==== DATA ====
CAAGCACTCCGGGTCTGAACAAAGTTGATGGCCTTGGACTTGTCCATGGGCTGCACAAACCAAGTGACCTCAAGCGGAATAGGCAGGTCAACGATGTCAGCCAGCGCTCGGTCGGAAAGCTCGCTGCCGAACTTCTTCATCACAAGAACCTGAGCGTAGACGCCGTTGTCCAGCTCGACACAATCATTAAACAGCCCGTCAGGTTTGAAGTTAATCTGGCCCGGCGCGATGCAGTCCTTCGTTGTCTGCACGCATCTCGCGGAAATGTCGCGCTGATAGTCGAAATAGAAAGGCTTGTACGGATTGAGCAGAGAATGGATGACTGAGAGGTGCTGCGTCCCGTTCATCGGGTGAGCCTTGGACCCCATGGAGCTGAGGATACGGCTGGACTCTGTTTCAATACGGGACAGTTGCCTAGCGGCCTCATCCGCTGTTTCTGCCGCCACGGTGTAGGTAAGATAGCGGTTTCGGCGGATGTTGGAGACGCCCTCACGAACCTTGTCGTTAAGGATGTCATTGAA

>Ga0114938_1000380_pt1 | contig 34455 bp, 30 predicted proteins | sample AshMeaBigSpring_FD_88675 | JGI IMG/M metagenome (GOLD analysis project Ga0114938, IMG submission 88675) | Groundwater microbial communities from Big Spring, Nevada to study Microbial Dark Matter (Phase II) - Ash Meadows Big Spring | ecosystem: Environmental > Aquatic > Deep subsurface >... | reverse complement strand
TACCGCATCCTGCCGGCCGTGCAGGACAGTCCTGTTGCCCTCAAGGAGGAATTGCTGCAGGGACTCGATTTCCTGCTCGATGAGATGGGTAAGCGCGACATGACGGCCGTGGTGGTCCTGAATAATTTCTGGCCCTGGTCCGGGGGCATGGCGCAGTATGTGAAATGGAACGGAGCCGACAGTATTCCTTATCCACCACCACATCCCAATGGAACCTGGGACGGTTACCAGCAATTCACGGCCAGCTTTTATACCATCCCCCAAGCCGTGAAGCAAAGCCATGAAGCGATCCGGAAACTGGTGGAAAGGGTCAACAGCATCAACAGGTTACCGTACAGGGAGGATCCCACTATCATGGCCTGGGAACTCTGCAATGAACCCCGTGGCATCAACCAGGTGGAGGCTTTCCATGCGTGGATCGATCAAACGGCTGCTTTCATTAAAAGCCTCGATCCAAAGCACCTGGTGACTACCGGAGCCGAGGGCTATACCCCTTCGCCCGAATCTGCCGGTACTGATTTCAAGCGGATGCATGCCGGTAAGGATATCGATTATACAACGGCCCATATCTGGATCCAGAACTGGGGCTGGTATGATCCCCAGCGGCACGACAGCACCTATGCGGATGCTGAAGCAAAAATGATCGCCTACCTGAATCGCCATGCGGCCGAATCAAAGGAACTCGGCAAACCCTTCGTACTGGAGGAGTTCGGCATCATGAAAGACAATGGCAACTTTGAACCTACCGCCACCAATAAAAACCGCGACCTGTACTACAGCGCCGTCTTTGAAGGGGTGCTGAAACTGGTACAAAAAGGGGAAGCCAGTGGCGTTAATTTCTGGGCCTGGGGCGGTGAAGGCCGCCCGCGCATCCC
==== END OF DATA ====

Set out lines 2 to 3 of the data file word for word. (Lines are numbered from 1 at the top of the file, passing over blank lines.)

>Ga0114938_1000380_pt1 | contig 34455 bp, 30 predicted proteins | sample AshMeaBigSpring_FD_88675 | JGI IMG/M metagenome (GOLD analysis project Ga0114938, IMG submission 88675) | Groundwater microbial communities from Big Spring, Nevada to study Microbial Dark Matter (Phase II) - Ash Meadows Big Spring | ecosystem: Environmental > Aquatic > Deep subsurface >... | reverse complement strand
TACCGCATCCTGCCGGCCGTGCAGGACAGTCCTGTTGCCCTCAAGGAGGAATTGCTGCAGGGACTCGATTTCCTGCTCGATGAGATGGGTAAGCGCGACATGACGGCCGTGGTGGTCCTGAATAATTTCTGGCCCTGGTCCGGGGGCATGGCGCAGTATGTGAAATGGAACGGAGCCGACAGTATTCCTTATCCACCACCACATCCCAATGGAACCTGGGACGGTTACCAGCAATTCACGGCCAGCTTTTATACCATCCCCCAAGCCGTGAAGCAAAGCCATGAAGCGATCCGGAAACTGGTGGAAAGGGTCAACAGCATCAACAGGTTACCGTACAGGGAGGATCCCACTATCATGGCCTGGGAACTCTGCAATGAACCCCGTGGCATCAACCAGGTGGAGGCTTTCCATGCGTGGATCGATCAAACGGCTGCTTTCATTAAAAGCCTCGATCCAAAGCACCTGGTGACTACCGGAGCCGAGGGCTATACCCCTTCGCCCGAATCTGCCGGTACTGATTTCAAGCGGATGCATGCCGGTAAGGATATCGATTATACAACGGCCCATATCTGGATCCAGAACTGGGGCTGGTATGATCCCCAGCGGCACGACAGCACCTATGCGGATGCTGAAGCAAAAATGATCGCCTACCTGAATCGCCATGCGGCCGAATCAAAGGAACTCGGCAAACCCTTCGTACTGGAGGAGTTCGGCATCATGAAAGACAATGGCAACTTTGAACCTACCGCCACCAATAAAAACCGCGACCTGTACTACAGCGCCGTCTTTGAAGGGGTGCTGAAACTGGTACAAAAAGGGGAAGCCAGTGGCGTTAATTTCTGGGCCTGGGGCGGTGAAGGCCGCCCGCGCATCCC